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by Peter Barradine December 22, 2020 3 min read

Fizzy New Year!

This year's so-called Christmas celebrations will be over before you know it and now it is time to start thinking about welcoming 2021. It shall not be a celebration like previous years but that is no reason to not enjoy the jamboree in your mouth from the dancing flavours in the sparkling wine.

At SplitSmiths we stock a wonderful range of Prosecco, but what is it and what makes it different from Champagne and other sparkling wines? This blog post will address these questions and help you understand this delightful drink a little more!


Prosecco is a white wine produced in the north east of Italy in the regions of Veneto and Friuli Venezia Giulia. The main grape variety is called Glera but prior to 2009 this was named Prosecco, recently there was an addition to the grapes permitted to be used in Prosecco which we’ll talk about later. Prosecco is made either sparkling (spumante) or semi sparkling (frizzante) - a still wine is also available but is very rare. There are also confusing terms like DOC and DOCG which we’ll get to later on.


Although Prosecco may have similar themes and flavours to Champagne it is made in a different method. Where Champagne undergoes a secondary fermentation in the bottle Prosecco does it in a stainless steel tank. This may all seem slightly confusing but here is a quick summary of what happens. During the fermentation process sugar in the grapes is converted into alcohol through the addition of yeast, the byproduct of this is carbon dioxide. This is trapped in the tank giving the wine the sparkling characteristic.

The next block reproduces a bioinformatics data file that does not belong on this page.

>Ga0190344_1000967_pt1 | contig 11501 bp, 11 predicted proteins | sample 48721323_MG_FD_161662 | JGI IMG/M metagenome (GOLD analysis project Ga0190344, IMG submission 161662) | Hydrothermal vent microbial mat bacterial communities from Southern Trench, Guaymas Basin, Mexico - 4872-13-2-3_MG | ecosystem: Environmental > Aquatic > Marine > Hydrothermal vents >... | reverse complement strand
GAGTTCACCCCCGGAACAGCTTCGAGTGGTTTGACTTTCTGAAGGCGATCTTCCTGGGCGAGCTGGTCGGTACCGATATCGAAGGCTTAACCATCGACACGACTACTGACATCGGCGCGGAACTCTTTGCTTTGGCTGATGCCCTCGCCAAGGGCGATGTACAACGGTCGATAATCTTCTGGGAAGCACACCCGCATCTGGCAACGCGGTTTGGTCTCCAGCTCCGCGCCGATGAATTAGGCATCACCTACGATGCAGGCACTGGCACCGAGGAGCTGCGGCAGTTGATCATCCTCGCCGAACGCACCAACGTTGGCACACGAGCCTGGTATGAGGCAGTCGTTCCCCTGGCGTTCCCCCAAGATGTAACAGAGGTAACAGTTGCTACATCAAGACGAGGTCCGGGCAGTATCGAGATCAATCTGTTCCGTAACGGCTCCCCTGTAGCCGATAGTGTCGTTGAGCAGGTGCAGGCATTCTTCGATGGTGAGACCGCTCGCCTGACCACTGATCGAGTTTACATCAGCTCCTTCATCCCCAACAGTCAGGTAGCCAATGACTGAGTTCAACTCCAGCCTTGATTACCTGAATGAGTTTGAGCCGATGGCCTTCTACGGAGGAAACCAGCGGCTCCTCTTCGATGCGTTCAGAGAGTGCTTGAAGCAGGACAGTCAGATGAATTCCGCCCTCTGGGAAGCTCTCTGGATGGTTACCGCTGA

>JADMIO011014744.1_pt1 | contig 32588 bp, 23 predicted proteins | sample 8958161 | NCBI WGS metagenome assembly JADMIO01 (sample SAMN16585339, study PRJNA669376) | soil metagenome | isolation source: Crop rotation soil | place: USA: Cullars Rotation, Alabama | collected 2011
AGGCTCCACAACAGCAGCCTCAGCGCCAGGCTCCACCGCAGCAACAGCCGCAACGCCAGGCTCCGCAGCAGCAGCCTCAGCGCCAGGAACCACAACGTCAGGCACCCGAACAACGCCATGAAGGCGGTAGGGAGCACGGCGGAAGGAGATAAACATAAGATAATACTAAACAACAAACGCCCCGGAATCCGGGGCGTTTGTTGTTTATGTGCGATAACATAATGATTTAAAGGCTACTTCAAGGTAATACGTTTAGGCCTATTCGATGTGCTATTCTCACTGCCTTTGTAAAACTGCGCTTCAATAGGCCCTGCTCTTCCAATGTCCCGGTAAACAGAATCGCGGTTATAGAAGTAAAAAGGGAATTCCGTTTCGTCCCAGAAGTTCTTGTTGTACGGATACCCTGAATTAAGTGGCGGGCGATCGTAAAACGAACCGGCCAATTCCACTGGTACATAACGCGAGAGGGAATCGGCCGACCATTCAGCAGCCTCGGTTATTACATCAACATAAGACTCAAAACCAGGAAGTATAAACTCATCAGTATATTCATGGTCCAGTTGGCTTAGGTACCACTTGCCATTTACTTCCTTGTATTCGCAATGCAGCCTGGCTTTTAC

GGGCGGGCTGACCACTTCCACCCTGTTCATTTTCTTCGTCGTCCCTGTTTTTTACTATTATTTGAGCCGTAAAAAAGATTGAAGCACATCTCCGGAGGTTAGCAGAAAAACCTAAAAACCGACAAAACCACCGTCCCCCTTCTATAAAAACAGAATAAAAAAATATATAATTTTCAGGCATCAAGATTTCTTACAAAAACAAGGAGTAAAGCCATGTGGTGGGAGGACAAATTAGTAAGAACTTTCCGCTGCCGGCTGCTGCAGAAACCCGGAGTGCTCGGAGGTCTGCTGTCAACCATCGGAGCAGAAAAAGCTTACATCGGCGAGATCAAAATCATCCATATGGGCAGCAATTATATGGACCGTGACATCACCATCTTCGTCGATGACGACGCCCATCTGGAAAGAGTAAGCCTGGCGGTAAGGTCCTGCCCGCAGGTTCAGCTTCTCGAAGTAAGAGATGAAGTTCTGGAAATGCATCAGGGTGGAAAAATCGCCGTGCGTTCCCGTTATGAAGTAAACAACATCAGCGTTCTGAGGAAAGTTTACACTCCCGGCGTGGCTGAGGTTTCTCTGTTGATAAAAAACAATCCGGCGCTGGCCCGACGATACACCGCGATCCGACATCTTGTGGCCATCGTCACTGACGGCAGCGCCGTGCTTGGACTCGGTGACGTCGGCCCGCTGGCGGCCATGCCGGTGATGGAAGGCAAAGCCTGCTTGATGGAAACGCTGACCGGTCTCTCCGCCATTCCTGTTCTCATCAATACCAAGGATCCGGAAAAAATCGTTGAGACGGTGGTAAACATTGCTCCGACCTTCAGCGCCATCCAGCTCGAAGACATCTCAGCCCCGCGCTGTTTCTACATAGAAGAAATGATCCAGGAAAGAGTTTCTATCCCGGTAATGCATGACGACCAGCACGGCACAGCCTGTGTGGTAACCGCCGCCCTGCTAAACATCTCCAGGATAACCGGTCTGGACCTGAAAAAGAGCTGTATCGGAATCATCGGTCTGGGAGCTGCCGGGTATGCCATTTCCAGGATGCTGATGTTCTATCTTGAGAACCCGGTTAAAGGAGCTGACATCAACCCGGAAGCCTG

DOC and DOCG Prosecco

You may have noticed that bottles of Prosecco and other italian wines have the label DOC or DOCG, welcome to the world of confusing wine labeling! Without getting too deep, DOCG wines are grown in the premium areas such as southerly facing hillsides which allow grapes to receive more sunlight ensuring they ripen more efficiently. Tricky harvesting conditions also mean it has to be done by hand hence the higher price. What you are left with is wine with concentrated flavours, citrus fruits and apples and pears. We have an outstanding example of this in the shop, Millage Conegliano Valdobbiadene Prosecco Superiore DOCG Extra Dry is full of complexity and pronounced flavours.

The next category is DOC wines, often grown on the valley floor and much easier to harvest - a bottle of this is a little easier on the pocket. It can vary in quality but it will still have those wonderful flavours you expect from Prosecco. We have two great examples in the shop and online, Prosecco DOC Treviso Brut and Freixenet Prosecco.

But wait, what’s that coming over the hill? No it’s not a monster but a different grape variety! From this year winemakers were allowed to grow and sell wine made from the Pinot Nero grape (Pinot Noir elsewhere). This new addition adds a whole new range of flavours like delicate red fruits, raspberry and strawberry. It is well worth giving it a go, we have the Millage Pinot Rosé Vino Spumante Brut.

Now is the perfect time to stock up on some fizzy delights in store or online to make sure you are stocked up for welcoming 2021!


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